Earlier today, Texas A&M Student Body President John Claybrook vetoed legislation passed 35-28 by the Student Senate which would have allowed students to opt-out of paying student fees which supported groups to which they had religious or moral objections. Originally authored as the GLBT Funding Opt-Out Bill, students renamed the measure to the Religious Funding Exemption Bill after backlash from student at A&M and around Texas.
Because the Aggie's Student Senate failed to achieve a veto-proof majority in their initial vote, it is expected that Claybrook's veto will stand. You can find our previous coverage on this topic here and here.
Photo Credit: GLBT Aggies Facebook Page
Claybrook explained his decision to The Eagle.
“The damage must stop today,” Claybrook wrote in a letter announcing the veto. “Texas A&M students represent our core value of respect exceptionally and I'm very proud of the family at this university. Now, more than ever, is the time to show great resolve and come together, treating each other like the family that we are.”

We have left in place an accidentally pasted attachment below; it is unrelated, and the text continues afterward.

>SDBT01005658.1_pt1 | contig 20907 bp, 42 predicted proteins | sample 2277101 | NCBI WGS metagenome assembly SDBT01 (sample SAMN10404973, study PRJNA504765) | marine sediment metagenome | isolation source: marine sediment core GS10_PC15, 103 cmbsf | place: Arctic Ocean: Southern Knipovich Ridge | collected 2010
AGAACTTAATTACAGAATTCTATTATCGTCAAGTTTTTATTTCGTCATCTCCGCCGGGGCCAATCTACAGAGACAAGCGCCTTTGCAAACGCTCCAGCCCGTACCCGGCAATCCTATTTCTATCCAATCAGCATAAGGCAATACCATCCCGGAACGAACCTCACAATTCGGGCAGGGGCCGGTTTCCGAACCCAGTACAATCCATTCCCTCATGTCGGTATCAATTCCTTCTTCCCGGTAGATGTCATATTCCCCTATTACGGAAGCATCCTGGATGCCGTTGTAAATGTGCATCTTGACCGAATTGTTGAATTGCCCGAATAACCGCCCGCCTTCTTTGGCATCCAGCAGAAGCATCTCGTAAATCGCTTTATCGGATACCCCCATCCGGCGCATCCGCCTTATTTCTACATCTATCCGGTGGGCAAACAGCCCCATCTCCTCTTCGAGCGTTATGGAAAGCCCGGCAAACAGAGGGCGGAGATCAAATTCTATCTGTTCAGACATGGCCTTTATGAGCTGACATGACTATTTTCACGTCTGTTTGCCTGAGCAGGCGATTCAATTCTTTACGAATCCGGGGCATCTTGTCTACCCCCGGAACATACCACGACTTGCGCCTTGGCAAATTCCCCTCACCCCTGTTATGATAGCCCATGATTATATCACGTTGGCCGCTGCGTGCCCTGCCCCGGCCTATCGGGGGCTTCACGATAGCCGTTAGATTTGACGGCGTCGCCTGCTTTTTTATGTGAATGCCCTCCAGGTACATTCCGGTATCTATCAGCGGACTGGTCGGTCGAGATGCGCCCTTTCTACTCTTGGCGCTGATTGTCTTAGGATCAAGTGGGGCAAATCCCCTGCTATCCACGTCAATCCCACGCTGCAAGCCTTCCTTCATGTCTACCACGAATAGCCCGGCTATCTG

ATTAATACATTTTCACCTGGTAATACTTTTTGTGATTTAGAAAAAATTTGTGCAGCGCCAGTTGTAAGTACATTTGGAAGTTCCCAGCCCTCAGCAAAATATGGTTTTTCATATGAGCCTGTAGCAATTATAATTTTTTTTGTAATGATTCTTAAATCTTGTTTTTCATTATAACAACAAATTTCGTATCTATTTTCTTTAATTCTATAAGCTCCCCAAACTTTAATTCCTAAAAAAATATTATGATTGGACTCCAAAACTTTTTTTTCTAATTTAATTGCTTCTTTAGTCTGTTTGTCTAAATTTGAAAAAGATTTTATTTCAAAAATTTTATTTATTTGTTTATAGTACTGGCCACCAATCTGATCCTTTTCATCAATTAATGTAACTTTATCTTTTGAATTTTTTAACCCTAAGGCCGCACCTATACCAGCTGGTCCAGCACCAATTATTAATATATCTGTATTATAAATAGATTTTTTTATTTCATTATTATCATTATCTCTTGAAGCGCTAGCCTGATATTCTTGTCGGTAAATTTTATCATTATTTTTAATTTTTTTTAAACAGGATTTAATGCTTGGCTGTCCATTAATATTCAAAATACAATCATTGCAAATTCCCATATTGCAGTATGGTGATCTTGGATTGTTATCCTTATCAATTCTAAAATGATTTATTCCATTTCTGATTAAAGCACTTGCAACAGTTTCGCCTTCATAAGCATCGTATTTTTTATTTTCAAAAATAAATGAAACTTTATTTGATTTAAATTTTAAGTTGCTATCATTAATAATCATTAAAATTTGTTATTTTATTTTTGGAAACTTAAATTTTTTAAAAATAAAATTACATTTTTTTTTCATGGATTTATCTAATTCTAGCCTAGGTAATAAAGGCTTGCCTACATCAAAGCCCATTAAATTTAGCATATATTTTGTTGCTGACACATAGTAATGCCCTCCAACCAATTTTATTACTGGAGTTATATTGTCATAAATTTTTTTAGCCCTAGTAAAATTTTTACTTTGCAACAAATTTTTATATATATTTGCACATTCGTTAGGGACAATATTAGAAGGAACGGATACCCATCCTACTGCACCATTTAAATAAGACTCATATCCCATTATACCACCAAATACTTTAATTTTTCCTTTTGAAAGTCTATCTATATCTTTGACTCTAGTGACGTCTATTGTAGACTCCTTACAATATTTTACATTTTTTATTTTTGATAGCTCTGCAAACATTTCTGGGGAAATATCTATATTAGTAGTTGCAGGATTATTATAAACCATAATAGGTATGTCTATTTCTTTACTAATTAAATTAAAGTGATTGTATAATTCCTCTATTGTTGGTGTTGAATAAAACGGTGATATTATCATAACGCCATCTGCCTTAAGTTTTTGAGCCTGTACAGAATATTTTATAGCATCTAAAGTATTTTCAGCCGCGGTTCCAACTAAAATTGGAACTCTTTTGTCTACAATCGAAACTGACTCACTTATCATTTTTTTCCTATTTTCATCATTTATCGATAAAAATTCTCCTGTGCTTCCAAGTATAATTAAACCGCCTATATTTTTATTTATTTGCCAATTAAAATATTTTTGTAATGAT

“As of right now I've gotten over 1,300 emails in the past 24 hours,” Claybrook told The Eagle. “There's been a very large negative response and that's been made pretty clear.”
He said he hopes quick action can curb some negative misconceptions, and that A&M is a diverse and accepting place.
“Despite the perception in the past few days, Texas A&M is a welcoming school and a place people do call home,” Claybrook said. “… I really feel for those who have been hurt recently and I hope that this is a reminder to them that there are many thousands of students who consider them brothers and sisters and as Aggie family.”
Some of those thousands of emails likely were a results of this nearly 5000 person strong, and now successful, Change.org petition started by Erin Williams in College Station.